Posted Feb 20, 2013
As surprising as it is inevitable, your business will eventually find itself beyond the 'start-up' phase. You'll have gotten the knack of marketing, creating offers and products, and you'll have a steady flow of customers and clients and cash. And more. And more. And the momentum beings to build on itself. You used to be able to make leisurely, thoughtful replies to every email and every phone call. And now you're a week behind your inbox, and that little blinking message light on your phone has been there since... yesterday? the day before? And you still haven't listened to it. Congratulations, my friend, and welcome to success.
Your business has never been more at risk.
You'd be surprised at how long a business can limp along. I've been a part of organizations, and watched other businesses that have skated perilously close to the danger zone for years, decades even. And then, for some reason, the business has a breakthrough and starts to experience success. And one to two years later, the business is gone. What happened?
Success requires teamwork.
If your business is ever going to expand beyond 'limping along' you will need the support and efforts of others. You will. No, stop arguing with me, it's just true. ;-) There's just too much to do. One of my clients asked me recently: "Wow, Mark. I've watched your business grow so much over the last few years. I'm amazed- just getting my own business going this past year has taken so much. I'm imagining you have so much more to do - how do you do it all?" The answer? I don't. I can't do it all. Heart of Business would be a pipsqueak of a business without the efforts of at least eight other people that I can count off the top of my head. No, we don't have eight full-time employees. But, we do hire out quite a bit of help, including:
· Web design
· Audio transcription
· Admin tasks
· Newsletter formatting
· Article distribution
· Packaging and shipping
Sounds nice, doesn't it? And obvious. When your business starts to get going, of course you want help. Except that "nice" doesn't cover it. "Intimidating" is more like it. And, if you have a heart, how can you want to become a hard-driving, whip-wielding boss? And, would anyone actually want to help you? Besides, if you had an honest-to-God live employee or contractor standing in front of you, what would you do with them? How does it work?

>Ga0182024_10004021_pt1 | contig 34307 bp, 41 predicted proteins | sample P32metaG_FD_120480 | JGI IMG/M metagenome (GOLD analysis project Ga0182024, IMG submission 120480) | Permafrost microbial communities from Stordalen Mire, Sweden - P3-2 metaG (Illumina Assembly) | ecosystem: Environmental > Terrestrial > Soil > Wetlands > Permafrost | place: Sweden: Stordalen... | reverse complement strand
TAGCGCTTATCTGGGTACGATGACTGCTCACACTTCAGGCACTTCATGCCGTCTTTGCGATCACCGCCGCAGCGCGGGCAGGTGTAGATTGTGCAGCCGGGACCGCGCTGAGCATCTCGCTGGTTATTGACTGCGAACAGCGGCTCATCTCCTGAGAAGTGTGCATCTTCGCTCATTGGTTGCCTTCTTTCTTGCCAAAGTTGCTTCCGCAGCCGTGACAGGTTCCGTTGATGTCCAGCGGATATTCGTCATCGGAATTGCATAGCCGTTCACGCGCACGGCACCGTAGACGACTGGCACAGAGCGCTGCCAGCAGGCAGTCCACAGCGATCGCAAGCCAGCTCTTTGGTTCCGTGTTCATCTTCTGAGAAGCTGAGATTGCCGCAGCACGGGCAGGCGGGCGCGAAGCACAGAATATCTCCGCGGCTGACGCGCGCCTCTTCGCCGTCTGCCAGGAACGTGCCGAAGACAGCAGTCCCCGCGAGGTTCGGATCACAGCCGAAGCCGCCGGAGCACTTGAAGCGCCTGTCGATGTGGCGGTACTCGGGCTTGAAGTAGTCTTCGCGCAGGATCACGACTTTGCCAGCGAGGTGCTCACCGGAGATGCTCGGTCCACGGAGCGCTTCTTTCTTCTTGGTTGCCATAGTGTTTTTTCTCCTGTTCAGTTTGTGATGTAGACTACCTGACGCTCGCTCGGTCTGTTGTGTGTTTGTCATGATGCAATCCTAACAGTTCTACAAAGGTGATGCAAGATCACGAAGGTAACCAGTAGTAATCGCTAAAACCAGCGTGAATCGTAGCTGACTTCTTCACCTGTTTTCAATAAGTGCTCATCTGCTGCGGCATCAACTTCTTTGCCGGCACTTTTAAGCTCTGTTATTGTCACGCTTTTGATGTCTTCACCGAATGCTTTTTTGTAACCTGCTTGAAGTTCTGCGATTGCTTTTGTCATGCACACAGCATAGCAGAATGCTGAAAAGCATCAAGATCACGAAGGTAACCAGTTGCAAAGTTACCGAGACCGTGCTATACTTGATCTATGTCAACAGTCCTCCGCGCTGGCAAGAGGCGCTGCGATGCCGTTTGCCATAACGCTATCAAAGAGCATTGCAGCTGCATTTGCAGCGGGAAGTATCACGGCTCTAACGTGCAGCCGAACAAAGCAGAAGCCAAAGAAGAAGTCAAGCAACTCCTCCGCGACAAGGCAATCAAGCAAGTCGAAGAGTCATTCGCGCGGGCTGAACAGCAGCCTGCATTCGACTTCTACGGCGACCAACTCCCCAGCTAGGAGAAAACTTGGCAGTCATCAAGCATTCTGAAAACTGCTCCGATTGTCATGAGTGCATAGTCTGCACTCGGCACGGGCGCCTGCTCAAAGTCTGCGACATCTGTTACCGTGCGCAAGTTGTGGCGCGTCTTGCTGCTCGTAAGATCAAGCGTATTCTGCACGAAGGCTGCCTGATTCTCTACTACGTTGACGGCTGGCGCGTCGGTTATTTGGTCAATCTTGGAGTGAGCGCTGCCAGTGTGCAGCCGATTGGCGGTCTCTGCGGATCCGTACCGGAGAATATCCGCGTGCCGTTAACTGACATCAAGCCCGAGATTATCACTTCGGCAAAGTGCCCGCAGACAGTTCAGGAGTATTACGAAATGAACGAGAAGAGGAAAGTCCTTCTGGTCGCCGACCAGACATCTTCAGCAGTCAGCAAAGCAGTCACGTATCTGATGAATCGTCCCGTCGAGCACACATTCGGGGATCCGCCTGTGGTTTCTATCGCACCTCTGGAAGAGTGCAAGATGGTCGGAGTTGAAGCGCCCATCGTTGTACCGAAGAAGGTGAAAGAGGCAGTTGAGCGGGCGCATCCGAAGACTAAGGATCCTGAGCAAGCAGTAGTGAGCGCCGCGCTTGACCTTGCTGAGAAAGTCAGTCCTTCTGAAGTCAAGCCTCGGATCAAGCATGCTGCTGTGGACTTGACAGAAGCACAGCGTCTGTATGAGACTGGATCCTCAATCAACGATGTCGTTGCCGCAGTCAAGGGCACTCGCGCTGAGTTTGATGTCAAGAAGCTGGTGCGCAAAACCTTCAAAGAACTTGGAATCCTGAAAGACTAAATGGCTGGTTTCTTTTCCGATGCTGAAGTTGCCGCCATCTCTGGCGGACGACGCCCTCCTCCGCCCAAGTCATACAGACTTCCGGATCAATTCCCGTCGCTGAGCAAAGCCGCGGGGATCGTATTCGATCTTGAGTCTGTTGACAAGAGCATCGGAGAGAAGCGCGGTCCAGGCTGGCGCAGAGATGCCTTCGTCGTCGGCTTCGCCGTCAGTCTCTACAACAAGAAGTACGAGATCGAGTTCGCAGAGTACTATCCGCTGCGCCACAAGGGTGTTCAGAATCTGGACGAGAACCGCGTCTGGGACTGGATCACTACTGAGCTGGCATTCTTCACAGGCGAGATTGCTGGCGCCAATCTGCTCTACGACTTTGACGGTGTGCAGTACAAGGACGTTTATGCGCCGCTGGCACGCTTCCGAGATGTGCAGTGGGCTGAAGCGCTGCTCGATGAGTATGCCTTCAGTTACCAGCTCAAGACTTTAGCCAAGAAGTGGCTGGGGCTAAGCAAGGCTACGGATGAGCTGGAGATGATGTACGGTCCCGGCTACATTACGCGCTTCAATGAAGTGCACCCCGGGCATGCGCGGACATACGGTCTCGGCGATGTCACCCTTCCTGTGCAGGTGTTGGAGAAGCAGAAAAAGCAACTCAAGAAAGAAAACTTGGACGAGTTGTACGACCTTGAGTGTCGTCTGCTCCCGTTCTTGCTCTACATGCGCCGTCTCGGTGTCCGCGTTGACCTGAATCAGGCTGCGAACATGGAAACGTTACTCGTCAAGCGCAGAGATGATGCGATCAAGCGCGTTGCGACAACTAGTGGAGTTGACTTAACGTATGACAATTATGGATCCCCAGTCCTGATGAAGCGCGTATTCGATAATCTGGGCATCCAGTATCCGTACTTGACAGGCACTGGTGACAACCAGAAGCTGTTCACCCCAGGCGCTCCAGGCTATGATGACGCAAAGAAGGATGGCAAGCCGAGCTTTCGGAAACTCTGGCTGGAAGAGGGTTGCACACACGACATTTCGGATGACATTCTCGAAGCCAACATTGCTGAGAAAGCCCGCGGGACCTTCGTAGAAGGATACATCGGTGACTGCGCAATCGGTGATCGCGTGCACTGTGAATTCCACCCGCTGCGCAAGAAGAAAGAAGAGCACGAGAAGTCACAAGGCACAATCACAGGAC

First Step: Admitting you are powerless over your business.
Alcoholics Anonymous had a great insight here: the first thing you need to admit is that you can't do it yourself. That your business has become unmanageable with just you, and that you need help. Period. That's the first step. If you can come to accept that step, truly and deeply, you will be amazed at how different your business will look to you. And, how much mercy and compassion and lightness you can feel in your heart when you realize that you aren't a screw-up, there's just more here than you can honestly handle alone. If you've gotten this far, you've traveled further than most people in your position. You're now ready to step into actually seeing some help come through. How? Keep going.
Keys to Beginning to Outsource.
Start with a small project. Pick one project that is important enough that you need help, but not so important that your business will crumble into little bitty pieces if it doesn't come through. Yes, I know that everything in your business looks like that, but some things are less important. Take some time in your heart to ask: What *can* be outsourced?
Start with a Virtual Assistant. A virtual assistant is someone who does admin and business support work for your business, but they have their own business doing it for more than one client. Advantages are that you are part boss, and part client. A good VA will help teach you how to direct them, and so it's great on-the-job training for learning how to direct others to help you. Even more, you are a client of theirs, so they will (oughta) treat you really well.
Be the student master. You may have become an expert at your business, but you're probably feeling like a novice as a boss or employer. Another hard transition is going from a place of mastery in one moment, to 'beginner's mind' in the next. This is what I said to the first assistant I ever hired: "I've done management before, and I've been managed before, and neither worked very well. I want to tell you directly that I need help. But, I don't know how to be a good boss. I need you to help me direct you."
Make sure you allow for the learning curve as you take your project to a new assistant. Don't expect instant, amazing results. This is a new skill and relationship to have with your business, give yourself a good six months to a year to step into it more and more. Although hiring and outsourcing can be bumpy at first, once you do it, you'll never go back. And neither will your business. As one of my clients told me: "I was nervous as heck, but the year I finally starting hiring and outsourcing, my business doubled. And I've never looked back." Okay, boss, you tell me: when are you going to start outsourcing?
The best to you and your business,